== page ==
E-commerce Link: Get the Message Out
Triggered messaging is an important tool in your e-mail marketing arsenal that can increase the timeliness and relevance of your communications. Let's face it, consumers' inboxes are jam-packed with e-mails from marketers competing for attention. It is getting harder to stand out. With triggered messages, you can create communications based on the user's action or behavior. When coupled with the right subject line, you have a chance to capture attention and spur activity.
The beauty of triggered e-mail programs is that you build the creative and set the rules for why and when these e-mails should go out. Then you can sit back and reap the rewards as these automated messages are sent.
Types of Triggers
There are five general categories of triggered e-mails:
• Functional triggers that support site activities. Most marketers send automated welcome messages when a visitor opts in or registers at the site, and shipping notices when an order is on its way. Other examples include profile update requests, credit card expiration notices and back-in-stock announcements.
• Time-sensitive triggers are useful to wish a customer happy birthday, to announce a promotion or sale, and to remind shoppers of their last chance to take advantage of a sale.
• Transactional triggers include abandoned shopping cart e-mails, order confirmations, requests to create a review for a product purchased, and sales reactivations for those who have purchased in the past but have not purchased recently.
• Behavioral triggers take into account the actions or inactions of users. When a shopper clicks on an e-mail link and browses particular products on the site but does not buy, you might want to send a follow-up e-mail presenting additional products or a special offer. If someone on your list has not opened or clicked on an e-mail for the past four to six months, you might want to send a message designed to get him or her re-engaged.
• Lead warm-up triggers are designed to move individuals through the sales cycle. These often comprise a series of e-mails that provide additional information and offers to motivate the lead to become a customer.
Of all the various types of triggered messages, transactional triggered e-mails—such as the abandoned cart and order confirmation/shipping notice e-mails—are possibly the most critical for marketers to have in their repertoires.
If you do not have an abandoned cart e-mail program, you need to address this right away. Most marketers find that 50 percent to 60 percent of shopping carts are abandoned. Just think, if you recapture some of these lost sales, you immediately increase revenues to a motivated target group. These shoppers took the time to browse your site and began to place orders when some circumstance interrupted them. If you let them easily pick up where they left off, you should stimulate 3 percent to 15 percent of them to complete their orders.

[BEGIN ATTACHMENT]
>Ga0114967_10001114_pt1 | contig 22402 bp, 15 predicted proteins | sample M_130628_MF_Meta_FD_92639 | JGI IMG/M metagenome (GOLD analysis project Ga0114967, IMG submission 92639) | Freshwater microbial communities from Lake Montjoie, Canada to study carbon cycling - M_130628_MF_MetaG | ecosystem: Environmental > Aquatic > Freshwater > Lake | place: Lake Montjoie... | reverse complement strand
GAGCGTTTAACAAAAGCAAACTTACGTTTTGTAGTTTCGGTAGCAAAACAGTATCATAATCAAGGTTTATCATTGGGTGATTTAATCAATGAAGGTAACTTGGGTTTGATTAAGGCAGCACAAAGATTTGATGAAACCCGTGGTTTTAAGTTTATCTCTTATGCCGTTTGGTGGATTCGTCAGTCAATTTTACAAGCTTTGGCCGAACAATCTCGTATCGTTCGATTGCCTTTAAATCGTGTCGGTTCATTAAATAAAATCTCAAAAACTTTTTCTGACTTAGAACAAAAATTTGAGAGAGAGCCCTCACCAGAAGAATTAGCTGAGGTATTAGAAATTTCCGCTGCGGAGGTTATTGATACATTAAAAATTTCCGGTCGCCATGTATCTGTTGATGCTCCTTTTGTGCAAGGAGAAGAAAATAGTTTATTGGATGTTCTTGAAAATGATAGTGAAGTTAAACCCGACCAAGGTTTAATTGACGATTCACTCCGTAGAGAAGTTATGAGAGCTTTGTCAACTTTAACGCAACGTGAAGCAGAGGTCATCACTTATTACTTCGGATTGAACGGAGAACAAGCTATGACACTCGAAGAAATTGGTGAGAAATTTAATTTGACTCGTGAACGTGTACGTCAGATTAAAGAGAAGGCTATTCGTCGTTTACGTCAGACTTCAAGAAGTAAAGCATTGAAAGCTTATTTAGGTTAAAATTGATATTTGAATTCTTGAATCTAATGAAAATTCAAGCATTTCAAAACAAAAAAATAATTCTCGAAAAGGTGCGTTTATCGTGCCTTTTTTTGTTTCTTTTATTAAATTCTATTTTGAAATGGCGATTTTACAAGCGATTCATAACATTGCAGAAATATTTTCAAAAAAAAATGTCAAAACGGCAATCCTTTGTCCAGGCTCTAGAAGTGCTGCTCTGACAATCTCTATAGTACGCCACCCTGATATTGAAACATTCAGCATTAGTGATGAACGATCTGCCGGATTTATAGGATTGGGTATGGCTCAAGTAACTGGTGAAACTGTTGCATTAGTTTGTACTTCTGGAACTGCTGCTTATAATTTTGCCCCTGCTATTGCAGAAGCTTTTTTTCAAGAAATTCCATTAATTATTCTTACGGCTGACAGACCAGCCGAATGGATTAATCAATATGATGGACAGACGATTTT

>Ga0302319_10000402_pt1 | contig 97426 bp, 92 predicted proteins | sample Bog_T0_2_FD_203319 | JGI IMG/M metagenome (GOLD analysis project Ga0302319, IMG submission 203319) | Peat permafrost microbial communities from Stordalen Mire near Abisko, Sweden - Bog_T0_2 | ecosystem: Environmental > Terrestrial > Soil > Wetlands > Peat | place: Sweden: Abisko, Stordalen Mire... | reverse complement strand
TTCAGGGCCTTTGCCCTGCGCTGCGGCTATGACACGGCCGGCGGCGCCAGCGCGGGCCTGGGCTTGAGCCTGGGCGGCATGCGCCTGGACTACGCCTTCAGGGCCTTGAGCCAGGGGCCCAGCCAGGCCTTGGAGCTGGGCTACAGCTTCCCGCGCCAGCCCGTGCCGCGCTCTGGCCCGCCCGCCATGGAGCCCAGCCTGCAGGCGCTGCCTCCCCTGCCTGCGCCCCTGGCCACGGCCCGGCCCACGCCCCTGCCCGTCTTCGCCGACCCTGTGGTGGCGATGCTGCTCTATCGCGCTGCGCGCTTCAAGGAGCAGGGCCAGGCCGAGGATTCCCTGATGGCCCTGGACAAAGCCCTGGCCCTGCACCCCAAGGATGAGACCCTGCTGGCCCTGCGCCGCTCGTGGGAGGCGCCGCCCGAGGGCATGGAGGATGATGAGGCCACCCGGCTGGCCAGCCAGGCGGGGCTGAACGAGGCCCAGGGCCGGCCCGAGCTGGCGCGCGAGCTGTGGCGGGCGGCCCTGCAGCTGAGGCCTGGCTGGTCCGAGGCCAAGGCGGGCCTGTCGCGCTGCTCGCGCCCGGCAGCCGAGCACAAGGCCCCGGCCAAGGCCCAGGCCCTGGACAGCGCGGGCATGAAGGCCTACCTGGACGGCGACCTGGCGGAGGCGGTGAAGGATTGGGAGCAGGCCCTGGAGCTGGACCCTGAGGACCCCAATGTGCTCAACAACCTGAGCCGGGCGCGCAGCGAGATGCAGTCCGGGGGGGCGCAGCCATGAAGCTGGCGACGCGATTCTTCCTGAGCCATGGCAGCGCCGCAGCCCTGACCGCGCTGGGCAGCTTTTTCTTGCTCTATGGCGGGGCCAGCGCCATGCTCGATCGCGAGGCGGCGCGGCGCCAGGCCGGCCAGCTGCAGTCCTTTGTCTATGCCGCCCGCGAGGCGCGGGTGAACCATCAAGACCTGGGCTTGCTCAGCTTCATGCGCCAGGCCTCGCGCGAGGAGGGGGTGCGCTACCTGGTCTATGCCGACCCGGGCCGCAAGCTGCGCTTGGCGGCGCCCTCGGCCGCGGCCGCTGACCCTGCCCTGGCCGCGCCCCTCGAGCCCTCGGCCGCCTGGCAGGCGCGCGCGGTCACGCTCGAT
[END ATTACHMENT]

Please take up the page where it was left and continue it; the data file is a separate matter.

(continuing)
Here are some thoughts on how to put this program in motion:
• Send the first e-mail quickly. Many experts believe it should go out within an hour or two after the cart abandonment.
• Carefully construct the subject line, and make sure it clearly addresses the purpose of the message. "You have items in your shopping cart." "May we help you with your order?" "Did you forget something?"
• Make sure the button and link to continue checkout is prominent.
• Plan to send at least two e-mails. Many marketers use the first e-mail to present the product and perhaps some additional popular selection. The second e-mail is timed to follow up five to seven days later and might include a promotion, such as free shipping or a discount.
• If possible, picture the item left in the cart. Otherwise, you might develop a standard image evocative of the shopping cart.
• Include your toll-free number. If the consumer did have a problem, it is helpful to allow her to contact your call center for help.
& Shipping Notices
It's likely you send order confirmations and shipping notices to customers. These relevant messages have very high open rates, so use them as an opportunity to include additional marketing offers. Your audience has very recently purchased on your site; this is the perfect time to cross-sell and upsell these buyers.
Let's look at a prime example of a marketer successfully using trigger messaging in its communications with customers. E-mail service provider Responsys works with LEGO, the toy building block company. LEGO features a few additional products in confirmation e-mails. According to Responsys in its The Retail Marketer's Playbook report, transactional messages account for 15 percent of LEGO's e-mail sales.
LEGO follows best practices. The subject line is "Your LEGO Order has Shipped." The main content of the e-mail is the shipping confirmation that takes prominence in the message. The company features additional products in the smaller right-hand column and also includes easy-to-find links to LEGO's customer service.
It's a new year, and it's time to make some resolutions. A good place to start is with these two triggered programs. Overhaul your confirmation messages, and put an abandoned cart program in place. You will reap the rewards and the sales. Then you can move on to tackle the implementation of other types of triggered messaging.